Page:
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How does value affect the gain of smithing experience?

In previous Elder Scrolls games, weapons and armour would have their quality degrade and you would have to repair it with the Armorer skill to fix it. This provided a constant stream of experience which made reaching level 100 Armorer quite natural.

In contrast, Skyrim does not have weapon or armour condition ratings, and the only way to advance Smithing is through creating and improving vast amounts of new equipment. From a roleplaying perspective, this can seem a little contrived. I would like to know the following:

  • Does crafting higher-level equipment (Dwemer vs Iron, for example) carry a significantly higher experience reward than lower-level equipment?

  • Does crafting higher-cost (more bars, leather) equipment have a significantly higher experience reward, or at least has an experience reward equal to crafting an equivalent number of lower-cost equipment, such as daggers?

  • Does smelting bars of higher-level metals such as ebony carry a significantly higher experience reward to lower-level metals, such as iron?

By "significantly", I mean orders of magnitude, like iron being 1.0x and ebony being 5.0x, rather than slightly better, such as iron being 1.0x and ebony being 1.5x.

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marked as duplicate by Raven Dreamer Aug 13 '12 at 0:13

This question has been asked before and already has an answer. If those answers do not fully address your question, please ask a new question.

    
This question is out of date. It is kept for historical purposes, and to point towards the updated question. –  Raven Dreamer Aug 13 '12 at 0:14

3 Answers 3

up vote 12 down vote accepted

Does crafting higher-level equipment (Dwemer vs Iron, for example) carry a significantly higher experience reward than lower-level equipment?

No. Making Daedric Armor grants you the same experience as making an Iron Dagger. The quickest way to level is to travel to a town, buy out their iron and leather. Use those to make as many Iron Daggers and Leather Bracers as possible, and move on. Doing the same with gold -- the physical stuff -- is profitable and easy to do with Transmute. Enchanting the results is very profitable. The biggest roadblock on your way to smithing godhood is that dozens of daggers and gloves become heavy quickly.

After doing that a few dozen times, you are now the greatest smith and enchanter in the land, rich as sin, and can make magical armor out of dragons.

MAKE 2000 IRON DAGGERS. NEXT STEP DRAGON ARMOR.
(My apologies, but it's true, you know.)

Does crafting higher-cost (more bars, leather) equipment have a significantly higher experience reward, or at least has an experience reward equal to crafting an equivalent number of lower-cost equipment, such as daggers?

No, same as above.

Does smelting bars of higher-level metals such as ebony carry a significantly higher experience reward to lower-level metals, such as iron?

No. In fact, smelting doesn't even grant experience (neither does tanning leather).

One thing that does make a difference is that making new items grants more experience than improving old ones.

(Also, FWIW, the exploit in Oblivion was to hotkey up a bunch of bows and arrows, then fire one arrow apiece and repair ad nauseam. IMO, Skyrim got the smithing part totally right as weapon endurance was annoying, but there should absolutely be incentives to produce better equipment.)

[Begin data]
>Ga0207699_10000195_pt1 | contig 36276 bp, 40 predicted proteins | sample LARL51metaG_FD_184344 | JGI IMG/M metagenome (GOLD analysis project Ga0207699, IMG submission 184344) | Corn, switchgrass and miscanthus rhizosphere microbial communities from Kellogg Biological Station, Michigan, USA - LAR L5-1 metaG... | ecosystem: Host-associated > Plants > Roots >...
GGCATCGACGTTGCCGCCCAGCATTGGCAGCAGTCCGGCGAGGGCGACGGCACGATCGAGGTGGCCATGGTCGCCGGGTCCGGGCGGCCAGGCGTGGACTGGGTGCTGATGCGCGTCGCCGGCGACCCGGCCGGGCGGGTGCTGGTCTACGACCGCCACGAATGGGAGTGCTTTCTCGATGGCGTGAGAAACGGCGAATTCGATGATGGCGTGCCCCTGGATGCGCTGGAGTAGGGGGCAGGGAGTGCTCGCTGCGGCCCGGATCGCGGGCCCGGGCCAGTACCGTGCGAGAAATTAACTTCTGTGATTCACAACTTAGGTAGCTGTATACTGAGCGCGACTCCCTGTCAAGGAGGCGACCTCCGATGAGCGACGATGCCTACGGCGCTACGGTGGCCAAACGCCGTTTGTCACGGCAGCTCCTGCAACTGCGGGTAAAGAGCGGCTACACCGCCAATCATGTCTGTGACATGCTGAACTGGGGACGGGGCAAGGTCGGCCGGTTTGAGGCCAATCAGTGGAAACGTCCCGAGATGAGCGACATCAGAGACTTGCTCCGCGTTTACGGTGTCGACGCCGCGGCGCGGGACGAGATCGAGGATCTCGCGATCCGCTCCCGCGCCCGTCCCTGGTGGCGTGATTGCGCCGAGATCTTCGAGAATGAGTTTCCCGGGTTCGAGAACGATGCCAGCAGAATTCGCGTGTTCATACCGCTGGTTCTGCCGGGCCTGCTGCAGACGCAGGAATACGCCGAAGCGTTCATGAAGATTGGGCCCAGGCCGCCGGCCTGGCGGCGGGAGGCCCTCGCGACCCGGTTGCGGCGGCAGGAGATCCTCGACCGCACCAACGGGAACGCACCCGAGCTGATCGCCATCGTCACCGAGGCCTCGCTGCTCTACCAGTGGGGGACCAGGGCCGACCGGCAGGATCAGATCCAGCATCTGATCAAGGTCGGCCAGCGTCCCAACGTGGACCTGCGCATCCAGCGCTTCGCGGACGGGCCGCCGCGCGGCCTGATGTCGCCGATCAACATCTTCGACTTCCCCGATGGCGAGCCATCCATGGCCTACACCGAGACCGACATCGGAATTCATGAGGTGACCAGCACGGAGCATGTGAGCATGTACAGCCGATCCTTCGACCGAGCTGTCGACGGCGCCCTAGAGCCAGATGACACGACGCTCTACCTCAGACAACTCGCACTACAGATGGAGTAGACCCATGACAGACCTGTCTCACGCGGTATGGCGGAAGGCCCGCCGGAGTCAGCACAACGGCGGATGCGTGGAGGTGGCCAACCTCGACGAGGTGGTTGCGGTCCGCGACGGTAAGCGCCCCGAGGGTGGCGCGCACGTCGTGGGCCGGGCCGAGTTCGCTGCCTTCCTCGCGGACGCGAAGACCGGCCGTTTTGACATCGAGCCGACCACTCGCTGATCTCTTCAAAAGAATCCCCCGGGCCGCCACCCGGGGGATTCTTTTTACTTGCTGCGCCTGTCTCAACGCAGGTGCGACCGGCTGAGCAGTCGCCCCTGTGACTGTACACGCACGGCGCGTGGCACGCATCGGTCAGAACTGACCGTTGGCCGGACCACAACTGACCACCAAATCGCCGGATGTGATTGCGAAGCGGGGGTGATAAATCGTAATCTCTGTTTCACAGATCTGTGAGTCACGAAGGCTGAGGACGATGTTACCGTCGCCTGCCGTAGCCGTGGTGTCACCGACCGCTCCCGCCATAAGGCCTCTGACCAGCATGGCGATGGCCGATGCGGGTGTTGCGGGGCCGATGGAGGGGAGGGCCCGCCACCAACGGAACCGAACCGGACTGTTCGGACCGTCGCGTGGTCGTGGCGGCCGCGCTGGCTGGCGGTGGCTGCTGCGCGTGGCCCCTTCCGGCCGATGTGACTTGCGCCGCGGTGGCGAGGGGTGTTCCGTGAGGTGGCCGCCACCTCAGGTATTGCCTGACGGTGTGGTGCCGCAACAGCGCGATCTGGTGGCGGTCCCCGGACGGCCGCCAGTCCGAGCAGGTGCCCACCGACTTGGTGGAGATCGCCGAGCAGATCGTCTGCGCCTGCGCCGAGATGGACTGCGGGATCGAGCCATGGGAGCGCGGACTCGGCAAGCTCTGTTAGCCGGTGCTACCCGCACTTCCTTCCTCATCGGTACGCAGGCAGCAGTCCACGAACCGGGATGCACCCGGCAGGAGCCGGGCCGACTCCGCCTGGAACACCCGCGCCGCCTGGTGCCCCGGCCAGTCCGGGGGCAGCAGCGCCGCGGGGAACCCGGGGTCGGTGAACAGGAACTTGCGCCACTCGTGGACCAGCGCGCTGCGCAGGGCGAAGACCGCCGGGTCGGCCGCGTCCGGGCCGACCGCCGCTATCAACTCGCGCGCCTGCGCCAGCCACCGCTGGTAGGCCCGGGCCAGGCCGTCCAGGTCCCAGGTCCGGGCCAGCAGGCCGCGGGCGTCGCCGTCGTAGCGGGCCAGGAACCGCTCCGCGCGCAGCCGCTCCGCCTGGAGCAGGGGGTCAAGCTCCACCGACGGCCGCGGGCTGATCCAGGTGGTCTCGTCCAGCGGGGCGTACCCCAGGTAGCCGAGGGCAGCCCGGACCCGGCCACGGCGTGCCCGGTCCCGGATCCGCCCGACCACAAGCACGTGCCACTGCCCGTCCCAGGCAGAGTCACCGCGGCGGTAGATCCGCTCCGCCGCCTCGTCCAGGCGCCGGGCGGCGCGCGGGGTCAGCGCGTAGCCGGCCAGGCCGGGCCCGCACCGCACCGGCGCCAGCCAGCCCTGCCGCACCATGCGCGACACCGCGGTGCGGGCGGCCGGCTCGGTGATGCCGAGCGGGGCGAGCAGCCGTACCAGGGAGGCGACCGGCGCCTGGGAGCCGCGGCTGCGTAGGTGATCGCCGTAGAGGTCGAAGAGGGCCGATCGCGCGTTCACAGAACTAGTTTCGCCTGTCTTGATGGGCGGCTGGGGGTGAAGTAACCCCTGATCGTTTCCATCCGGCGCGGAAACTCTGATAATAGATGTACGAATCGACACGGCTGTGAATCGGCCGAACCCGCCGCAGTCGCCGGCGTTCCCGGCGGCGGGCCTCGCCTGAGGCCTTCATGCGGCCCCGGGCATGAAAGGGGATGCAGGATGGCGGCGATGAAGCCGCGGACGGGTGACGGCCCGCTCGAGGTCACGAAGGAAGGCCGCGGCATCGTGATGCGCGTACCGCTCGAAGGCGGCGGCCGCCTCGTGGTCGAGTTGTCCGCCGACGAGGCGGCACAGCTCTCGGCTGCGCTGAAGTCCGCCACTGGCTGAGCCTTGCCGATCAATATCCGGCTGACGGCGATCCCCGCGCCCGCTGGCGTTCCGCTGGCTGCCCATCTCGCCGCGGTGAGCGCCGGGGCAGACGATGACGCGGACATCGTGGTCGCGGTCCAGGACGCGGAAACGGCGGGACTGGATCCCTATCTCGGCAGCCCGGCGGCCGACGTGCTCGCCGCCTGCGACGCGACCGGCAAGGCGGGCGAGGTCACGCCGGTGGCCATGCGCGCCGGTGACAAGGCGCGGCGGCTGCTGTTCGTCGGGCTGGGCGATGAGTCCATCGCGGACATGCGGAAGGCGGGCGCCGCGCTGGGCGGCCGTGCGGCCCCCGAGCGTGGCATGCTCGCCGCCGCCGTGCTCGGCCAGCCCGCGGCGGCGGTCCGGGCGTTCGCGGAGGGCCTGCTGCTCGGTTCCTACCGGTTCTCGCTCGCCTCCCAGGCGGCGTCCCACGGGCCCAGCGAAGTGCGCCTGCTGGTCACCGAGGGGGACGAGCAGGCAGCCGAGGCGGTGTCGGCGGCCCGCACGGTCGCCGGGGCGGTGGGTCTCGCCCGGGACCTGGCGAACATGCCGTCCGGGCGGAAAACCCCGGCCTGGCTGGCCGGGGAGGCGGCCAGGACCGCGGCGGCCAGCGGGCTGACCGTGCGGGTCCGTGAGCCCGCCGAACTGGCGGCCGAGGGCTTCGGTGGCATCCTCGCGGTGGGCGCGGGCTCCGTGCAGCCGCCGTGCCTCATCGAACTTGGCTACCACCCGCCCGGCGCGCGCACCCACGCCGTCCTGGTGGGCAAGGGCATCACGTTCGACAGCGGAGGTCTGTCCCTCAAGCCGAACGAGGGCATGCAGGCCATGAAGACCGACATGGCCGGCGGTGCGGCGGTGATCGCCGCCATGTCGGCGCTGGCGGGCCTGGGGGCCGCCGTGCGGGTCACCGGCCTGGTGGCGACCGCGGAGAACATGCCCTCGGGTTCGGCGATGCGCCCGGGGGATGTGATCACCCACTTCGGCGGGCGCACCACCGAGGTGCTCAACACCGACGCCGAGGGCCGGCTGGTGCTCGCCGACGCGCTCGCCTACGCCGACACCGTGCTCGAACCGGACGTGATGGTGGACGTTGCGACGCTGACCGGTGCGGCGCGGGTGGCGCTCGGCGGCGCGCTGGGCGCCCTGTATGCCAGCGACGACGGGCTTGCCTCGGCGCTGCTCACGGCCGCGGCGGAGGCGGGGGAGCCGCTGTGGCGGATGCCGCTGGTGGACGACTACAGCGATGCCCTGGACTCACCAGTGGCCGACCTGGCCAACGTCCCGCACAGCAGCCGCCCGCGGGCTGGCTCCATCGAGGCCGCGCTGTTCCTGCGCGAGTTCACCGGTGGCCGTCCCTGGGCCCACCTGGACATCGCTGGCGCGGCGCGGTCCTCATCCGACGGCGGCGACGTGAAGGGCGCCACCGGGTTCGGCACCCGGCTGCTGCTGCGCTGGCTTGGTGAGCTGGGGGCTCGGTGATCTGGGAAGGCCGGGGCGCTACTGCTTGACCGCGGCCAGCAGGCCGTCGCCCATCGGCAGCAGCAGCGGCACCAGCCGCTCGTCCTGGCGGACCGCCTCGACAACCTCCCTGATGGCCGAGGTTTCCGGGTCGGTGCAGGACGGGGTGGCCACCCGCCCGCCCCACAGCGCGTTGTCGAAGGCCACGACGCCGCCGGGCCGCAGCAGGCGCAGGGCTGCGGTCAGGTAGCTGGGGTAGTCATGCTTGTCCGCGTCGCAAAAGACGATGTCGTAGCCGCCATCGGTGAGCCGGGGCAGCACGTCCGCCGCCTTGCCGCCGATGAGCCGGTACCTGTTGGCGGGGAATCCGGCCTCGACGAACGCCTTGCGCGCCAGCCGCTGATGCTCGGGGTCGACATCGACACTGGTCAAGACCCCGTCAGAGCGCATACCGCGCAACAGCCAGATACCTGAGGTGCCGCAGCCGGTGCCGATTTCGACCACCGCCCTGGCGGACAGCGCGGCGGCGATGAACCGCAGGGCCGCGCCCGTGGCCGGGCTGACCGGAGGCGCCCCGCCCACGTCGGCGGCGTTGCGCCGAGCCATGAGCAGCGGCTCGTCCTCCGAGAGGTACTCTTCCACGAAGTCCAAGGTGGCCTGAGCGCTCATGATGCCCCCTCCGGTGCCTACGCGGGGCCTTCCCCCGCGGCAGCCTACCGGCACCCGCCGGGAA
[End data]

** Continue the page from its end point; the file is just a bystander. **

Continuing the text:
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2  
Appropriate Skyrim meme reference. I have no doubt we'll be seeing mods for Smithing that make it more roleplay-friendly. I'll wait until then. –  Thaumajig Dec 9 '11 at 8:12
    
Does smithing 2 rings from a gold ingot give the same xp as one necklace? –  Raven Dreamer Dec 9 '11 at 16:12
    
@RavenDreamer Mega-late comment here, but some recent +reputation has indicated that people are using this for reference. It's the act of smithing that gives XP, so since every time you make a Gold Ring it gives you two, two gold rings does indeed equal one necklace (or any other item). –  brymck Jan 25 '12 at 4:09
    
I craft a ton of iron daggers, enchant with Daedra banishing, buy out merchants of all their iron ingots and leather, and then sell them my enchanted daggers to get my money back. Fly around Skyrim doing this and you can get lots of supplies for spam smithing. –  oscilatingcretin Aug 12 '12 at 19:15

Every new item you make gives you a set amount of smithing skill increase. Every item you upgrade gives you a set amount of smithing skill increase (less than making a new item).

While making iron daggers and leather bracers is the most economical way of increasing smithing and generating enchanting targets, there is a benefit to making the better gear.

Speech increases based on the amount of gold transacted. Buying/Selling, doesn't matter. If you buy good materials, craft/enchant with them, and sell them back... You'll get more gold movement per soulgem than when you work with iron daggers.

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Very useful to know if the aim is to make more gold, but the question is specifically about experience gains. Still +1 from me! –  Alex Dec 9 '11 at 15:20
    
You don't actually make more gold (as long as you clean out the vendor's gold in both cases). You do get more speech experience, which leads to more character levels. –  David B Dec 9 '11 at 15:55

while most people say that iron daggers and leather bracers are the best way to up your smithing, that was patched and now, i have found that making dwarven bows and armor are the best for experience (unless you can craft glass then glass bows are better but the materials are harder to find).

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